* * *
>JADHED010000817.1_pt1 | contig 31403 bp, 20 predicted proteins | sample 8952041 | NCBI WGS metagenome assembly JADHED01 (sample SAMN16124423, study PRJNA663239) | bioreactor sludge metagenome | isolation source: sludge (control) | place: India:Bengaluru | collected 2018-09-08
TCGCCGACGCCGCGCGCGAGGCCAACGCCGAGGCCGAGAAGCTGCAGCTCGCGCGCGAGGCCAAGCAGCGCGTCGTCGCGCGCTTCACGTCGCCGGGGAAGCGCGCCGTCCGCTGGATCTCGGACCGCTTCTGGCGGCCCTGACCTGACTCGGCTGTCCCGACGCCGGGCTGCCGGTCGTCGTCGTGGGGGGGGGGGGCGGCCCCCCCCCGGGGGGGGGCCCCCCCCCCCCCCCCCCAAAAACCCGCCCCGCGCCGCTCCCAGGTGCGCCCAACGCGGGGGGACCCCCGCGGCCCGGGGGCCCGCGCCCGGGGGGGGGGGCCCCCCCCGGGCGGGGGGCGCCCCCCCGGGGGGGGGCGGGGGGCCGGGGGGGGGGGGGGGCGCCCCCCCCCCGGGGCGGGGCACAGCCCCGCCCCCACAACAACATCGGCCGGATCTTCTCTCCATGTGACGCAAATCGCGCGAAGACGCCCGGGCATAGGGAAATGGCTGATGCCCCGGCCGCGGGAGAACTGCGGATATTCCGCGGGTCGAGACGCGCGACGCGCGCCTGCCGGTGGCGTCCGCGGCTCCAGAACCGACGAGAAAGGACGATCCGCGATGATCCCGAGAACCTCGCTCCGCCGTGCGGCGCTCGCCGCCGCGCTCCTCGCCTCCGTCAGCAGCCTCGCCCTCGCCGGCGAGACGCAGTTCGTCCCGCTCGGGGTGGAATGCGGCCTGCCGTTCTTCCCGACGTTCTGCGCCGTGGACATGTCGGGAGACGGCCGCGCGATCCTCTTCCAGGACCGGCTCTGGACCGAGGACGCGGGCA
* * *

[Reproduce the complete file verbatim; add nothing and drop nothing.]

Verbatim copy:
>JADHED010000817.1_pt1 | contig 31403 bp, 20 predicted proteins | sample 8952041 | NCBI WGS metagenome assembly JADHED01 (sample SAMN16124423, study PRJNA663239) | bioreactor sludge metagenome | isolation source: sludge (control) | place: India:Bengaluru | collected 2018-09-08
TCGCCGACGCCGCGCGCGAGGCCAACGCCGAGGCCGAGAAGCTGCAGCTCGCGCGCGAGGCCAAGCAGCGCGTCGTCGCGCGCTTCACGTCGCCGGGGAAGCGCGCCGTCCGCTGGATCTCGGACCGCTTCTGGCGGCCCTGACCTGACTCGGCTGTCCCGACGCCGGGCTGCCGGTCGTCGTCGTGGGGGGGGGGGGCGGCCCCCCCCCGGGGGGGGGCCCCCCCCCCCCCCCCCCAAAAACCCGCCCCGCGCCGCTCCCAGGTGCGCCCAACGCGGGGGGACCCCCGCGGCCCGGGGGCCCGCGCCCGGGGGGGGGGGCCCCCCCCGGGCGGGGGGCGCCCCCCCGGGGGGGGGCGGGGGGCCGGGGGGGGGGGGGGGCGCCCCCCCCCCGGGGCGGGGCACAGCCCCGCCCCCACAACAACATCGGCCGGATCTTCTCTCCATGTGACGCAAATCGCGCGAAGACGCCCGGGCATAGGGAAATGGCTGATGCCCCGGCCGCGGGAGAACTGCGGATATTCCGCGGGTCGAGACGCGCGACGCGCGCCTGCCGGTGGCGTCCGCGGCTCCAGAACCGACGAGAAAGGACGATCCGCGATGATCCCGAGAACCTCGCTCCGCCGTGCGGCGCTCGCCGCCGCGCTCCTCGCCTCCGTCAGCAGCCTCGCCCTCGCCGGCGAGACGCAGTTCGTCCCGCTCGGGGTGGAATGCGGCCTGCCGTTCTTCCCGACGTTCTGCGCCGTGGACATGTCGGGAGACGGCCGCGCGATCCTCTTCCAGGACCGGCTCTGGACCGAGGACGCGGGCA